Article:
According to Nielson, 79% of people scan web pages. With the majority of people only glancing at articles, it only makes sense to have to write content that is skimming-friendly. Having content that is difficult to digest can decrease traffic to your firm’s website, causing you to lose potential cases. To make sure your pages are easy for skimmers to read, be sure to:
1. Be Short
Keep everything short. Having shorter paragraphs and sentences makes it easier for a reader to scan through your content. Long blocks of text can seem unappealing to a viewer and turn them away from your firm’s website. Around 16 words per sentence and three to five sentences per paragraph should do the trick and keep your content short.
2. Use the Inverted Pyramid
The inverted pyramid lets you lead with the most important information first. Start with the who, what, where, when and why of your content. Begin with the conclusion and work your way down, with your least important information at the end. For example, start with the importance of working with a lawyer. In the conclusion, reemphasize your call to action.
3. Break Up the Content
Scanners love subheadings. This will let the reader know what your paragraph is about. Headers and subheads should be around four to ten words. Use bold or italics to add emphasis and let a reader know that a word or phrase is important. Underlines should typically be limited to linking to other pages.
When applicable, bulleted or numbered lists also help to break up content. If you have a list of more than three items, you have a perfect candidate for bullets or a numbered list. These are more appealing and easier to skim than a long list in the format of a block of text.
For example, if you are writing a piece of content on how an employer may commit wage theft. Consider a bulleted list of the different forms of wage theft or breaking up each type of wage theft with subheads with brief explanations below. Either of these will allow the reader to quickly scan through your article and pick out what information is important for his or her claim.
4. Have Whitespace
As mentioned, blocks of text are unappealing to a reader. Having whitespace makes the article and your firm’s website seem more approachable. By adding lists or headers, you allow for more whitespace in your content.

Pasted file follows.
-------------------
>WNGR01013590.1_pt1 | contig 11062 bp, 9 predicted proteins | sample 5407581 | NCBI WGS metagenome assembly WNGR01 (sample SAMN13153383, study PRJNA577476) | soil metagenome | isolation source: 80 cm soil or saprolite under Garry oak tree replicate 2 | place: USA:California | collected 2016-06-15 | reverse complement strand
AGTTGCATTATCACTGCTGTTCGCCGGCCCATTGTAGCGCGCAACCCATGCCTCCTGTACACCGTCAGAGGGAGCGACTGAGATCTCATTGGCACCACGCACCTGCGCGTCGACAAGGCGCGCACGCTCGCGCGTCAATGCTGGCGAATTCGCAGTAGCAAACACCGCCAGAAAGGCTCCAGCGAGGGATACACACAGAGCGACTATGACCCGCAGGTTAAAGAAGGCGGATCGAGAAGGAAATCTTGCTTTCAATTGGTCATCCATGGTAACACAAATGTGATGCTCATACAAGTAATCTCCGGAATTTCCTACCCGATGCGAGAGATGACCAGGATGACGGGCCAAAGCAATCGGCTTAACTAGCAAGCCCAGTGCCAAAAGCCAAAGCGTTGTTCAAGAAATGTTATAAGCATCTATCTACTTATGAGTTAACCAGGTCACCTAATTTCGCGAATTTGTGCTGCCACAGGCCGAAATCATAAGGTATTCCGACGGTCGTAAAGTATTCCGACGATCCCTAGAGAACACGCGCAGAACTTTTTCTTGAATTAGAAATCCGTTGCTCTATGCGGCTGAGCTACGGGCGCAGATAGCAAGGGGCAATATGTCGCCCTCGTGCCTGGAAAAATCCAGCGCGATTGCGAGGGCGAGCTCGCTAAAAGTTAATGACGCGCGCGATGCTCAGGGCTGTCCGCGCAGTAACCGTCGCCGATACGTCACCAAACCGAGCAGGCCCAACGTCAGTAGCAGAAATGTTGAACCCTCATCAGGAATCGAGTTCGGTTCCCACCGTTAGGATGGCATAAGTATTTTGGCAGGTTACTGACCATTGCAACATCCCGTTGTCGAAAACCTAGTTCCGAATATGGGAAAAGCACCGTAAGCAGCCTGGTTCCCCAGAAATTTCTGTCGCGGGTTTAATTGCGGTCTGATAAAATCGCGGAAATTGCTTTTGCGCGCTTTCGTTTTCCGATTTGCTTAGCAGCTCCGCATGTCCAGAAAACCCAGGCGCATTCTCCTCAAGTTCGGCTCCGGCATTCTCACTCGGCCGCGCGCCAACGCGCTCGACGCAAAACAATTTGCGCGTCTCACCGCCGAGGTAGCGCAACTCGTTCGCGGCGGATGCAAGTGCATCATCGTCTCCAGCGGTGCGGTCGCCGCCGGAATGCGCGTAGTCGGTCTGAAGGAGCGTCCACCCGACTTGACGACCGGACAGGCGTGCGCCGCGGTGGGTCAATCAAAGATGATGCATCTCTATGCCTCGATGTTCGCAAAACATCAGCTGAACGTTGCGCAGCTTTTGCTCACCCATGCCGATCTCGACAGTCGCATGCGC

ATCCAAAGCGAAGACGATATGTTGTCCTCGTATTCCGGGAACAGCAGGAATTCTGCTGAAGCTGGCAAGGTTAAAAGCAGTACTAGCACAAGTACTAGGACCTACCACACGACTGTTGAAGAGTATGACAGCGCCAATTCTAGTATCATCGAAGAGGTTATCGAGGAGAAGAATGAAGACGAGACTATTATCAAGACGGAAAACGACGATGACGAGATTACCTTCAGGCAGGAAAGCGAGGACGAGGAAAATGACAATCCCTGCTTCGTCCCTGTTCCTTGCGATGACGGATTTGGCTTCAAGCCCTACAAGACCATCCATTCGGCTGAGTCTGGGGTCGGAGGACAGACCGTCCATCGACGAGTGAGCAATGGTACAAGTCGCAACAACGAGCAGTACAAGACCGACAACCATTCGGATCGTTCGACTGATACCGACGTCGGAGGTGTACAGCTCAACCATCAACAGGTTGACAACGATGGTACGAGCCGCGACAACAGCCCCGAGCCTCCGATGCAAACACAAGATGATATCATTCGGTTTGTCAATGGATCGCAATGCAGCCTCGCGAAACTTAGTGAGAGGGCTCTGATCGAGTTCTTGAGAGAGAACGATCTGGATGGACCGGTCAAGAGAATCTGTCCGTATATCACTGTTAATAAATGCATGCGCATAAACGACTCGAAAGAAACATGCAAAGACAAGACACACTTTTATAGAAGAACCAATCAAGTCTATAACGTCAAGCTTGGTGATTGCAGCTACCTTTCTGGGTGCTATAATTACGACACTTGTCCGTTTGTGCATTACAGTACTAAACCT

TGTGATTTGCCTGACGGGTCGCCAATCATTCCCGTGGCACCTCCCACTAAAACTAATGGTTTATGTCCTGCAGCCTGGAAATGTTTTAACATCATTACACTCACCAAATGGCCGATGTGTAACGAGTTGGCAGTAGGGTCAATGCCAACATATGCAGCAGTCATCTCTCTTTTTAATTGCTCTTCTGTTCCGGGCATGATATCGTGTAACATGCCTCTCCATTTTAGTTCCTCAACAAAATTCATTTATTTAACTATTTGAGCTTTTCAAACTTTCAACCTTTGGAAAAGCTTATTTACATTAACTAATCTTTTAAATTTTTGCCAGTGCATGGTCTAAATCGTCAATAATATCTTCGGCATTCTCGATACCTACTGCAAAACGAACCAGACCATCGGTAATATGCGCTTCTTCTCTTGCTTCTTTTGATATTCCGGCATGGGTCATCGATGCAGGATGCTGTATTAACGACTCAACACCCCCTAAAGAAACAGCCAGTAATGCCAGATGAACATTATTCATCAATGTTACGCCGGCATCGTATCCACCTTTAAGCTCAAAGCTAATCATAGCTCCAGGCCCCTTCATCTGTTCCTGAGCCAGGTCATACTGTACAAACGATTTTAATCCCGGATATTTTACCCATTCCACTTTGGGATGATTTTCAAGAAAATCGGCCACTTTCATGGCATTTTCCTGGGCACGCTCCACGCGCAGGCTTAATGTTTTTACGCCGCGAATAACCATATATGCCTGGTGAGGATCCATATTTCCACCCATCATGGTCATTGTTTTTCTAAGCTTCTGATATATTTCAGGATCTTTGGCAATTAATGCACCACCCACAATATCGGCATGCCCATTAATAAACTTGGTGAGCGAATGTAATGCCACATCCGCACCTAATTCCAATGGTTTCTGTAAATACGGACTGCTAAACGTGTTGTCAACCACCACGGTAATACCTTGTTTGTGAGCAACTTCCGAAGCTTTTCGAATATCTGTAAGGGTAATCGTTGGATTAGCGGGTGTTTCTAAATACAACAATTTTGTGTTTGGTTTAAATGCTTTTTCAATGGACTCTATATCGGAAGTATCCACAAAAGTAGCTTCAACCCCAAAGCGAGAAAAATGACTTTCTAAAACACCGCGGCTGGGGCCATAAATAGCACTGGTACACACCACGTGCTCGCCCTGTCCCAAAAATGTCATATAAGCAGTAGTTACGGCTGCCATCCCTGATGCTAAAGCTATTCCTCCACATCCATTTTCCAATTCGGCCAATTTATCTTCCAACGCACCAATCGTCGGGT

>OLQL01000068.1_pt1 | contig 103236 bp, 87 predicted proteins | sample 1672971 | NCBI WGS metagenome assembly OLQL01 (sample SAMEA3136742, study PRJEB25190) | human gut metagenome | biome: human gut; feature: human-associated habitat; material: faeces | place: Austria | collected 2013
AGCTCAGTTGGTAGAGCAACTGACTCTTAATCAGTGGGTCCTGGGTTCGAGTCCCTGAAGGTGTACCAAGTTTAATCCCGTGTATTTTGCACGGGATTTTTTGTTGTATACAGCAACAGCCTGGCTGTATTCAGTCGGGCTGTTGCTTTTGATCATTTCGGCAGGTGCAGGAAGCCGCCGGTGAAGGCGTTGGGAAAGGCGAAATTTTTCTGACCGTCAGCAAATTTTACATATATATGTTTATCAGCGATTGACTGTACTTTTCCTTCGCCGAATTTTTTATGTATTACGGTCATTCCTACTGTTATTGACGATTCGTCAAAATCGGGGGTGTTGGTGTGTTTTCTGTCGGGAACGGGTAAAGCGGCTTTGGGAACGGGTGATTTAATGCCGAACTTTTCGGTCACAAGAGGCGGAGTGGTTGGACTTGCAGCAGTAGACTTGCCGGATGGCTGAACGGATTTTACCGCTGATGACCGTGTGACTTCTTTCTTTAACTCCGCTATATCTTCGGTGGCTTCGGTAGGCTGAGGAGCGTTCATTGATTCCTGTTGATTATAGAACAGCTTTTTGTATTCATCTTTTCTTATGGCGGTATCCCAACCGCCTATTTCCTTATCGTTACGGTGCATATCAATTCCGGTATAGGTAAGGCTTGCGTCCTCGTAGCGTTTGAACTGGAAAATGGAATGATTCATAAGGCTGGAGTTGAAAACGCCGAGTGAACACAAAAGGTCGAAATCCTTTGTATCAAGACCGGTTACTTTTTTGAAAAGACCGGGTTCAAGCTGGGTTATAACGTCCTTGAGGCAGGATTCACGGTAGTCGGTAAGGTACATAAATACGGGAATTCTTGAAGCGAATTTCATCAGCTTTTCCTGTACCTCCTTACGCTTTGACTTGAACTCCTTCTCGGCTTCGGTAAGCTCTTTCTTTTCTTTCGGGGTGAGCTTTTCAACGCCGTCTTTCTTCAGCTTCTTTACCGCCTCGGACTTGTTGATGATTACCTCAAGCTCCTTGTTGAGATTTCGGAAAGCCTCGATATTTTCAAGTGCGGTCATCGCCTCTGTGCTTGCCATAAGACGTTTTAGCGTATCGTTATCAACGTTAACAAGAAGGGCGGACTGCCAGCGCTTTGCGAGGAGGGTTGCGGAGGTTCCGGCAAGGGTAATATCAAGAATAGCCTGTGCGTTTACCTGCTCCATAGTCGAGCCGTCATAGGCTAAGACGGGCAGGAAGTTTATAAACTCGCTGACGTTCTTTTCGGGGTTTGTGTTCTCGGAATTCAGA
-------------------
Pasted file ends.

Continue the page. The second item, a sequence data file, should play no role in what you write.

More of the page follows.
Creating single-point paragraphs will add opportunity for whitespace. This will also help ensure your paragraphs are shorter. If you are writing about the different types of negligence in a personal injury claim, each explanation should have its own paragraph. Don’t lump them all into one.
5. Use Simple Language
Big words won’t always impress your readers. It’s been found that the average American reads at a 7th or 8th grade level, but you should even consider writing at a 6th grade level. If you use words three syllables or less, you’ll keep the reader more engaged. This is especially true for Social Security disability lawyers, as more readers are likely to have disabilities.
6. Use Conversational Writing
Write like you are having a conversation with your reader. Use an active voice. Passive is harder to read and less conversational. You should also consider using personal pronouns like ‘you’ or ‘us’ as well to help engage the reader.
If you’re writing an article on qualifying for Social Security disability with colon cancer, write the article as if you are explaining the qualifications to the reader in person. Writing as if you’re having a conversation along with keeping it simple will make it easier for a reader to understand. If it sounds like it’s coming directly from the Blue Book, those who don’t have the expertise will most likely not understand.
If you follow these tips and apply them to your content, the average reader should have no problem reading through your entire piece of content. Users will be less likely to leave your firm’s site, and subsequently more likely to contact your firm. Having easy to read content can help open the door to more potential clients!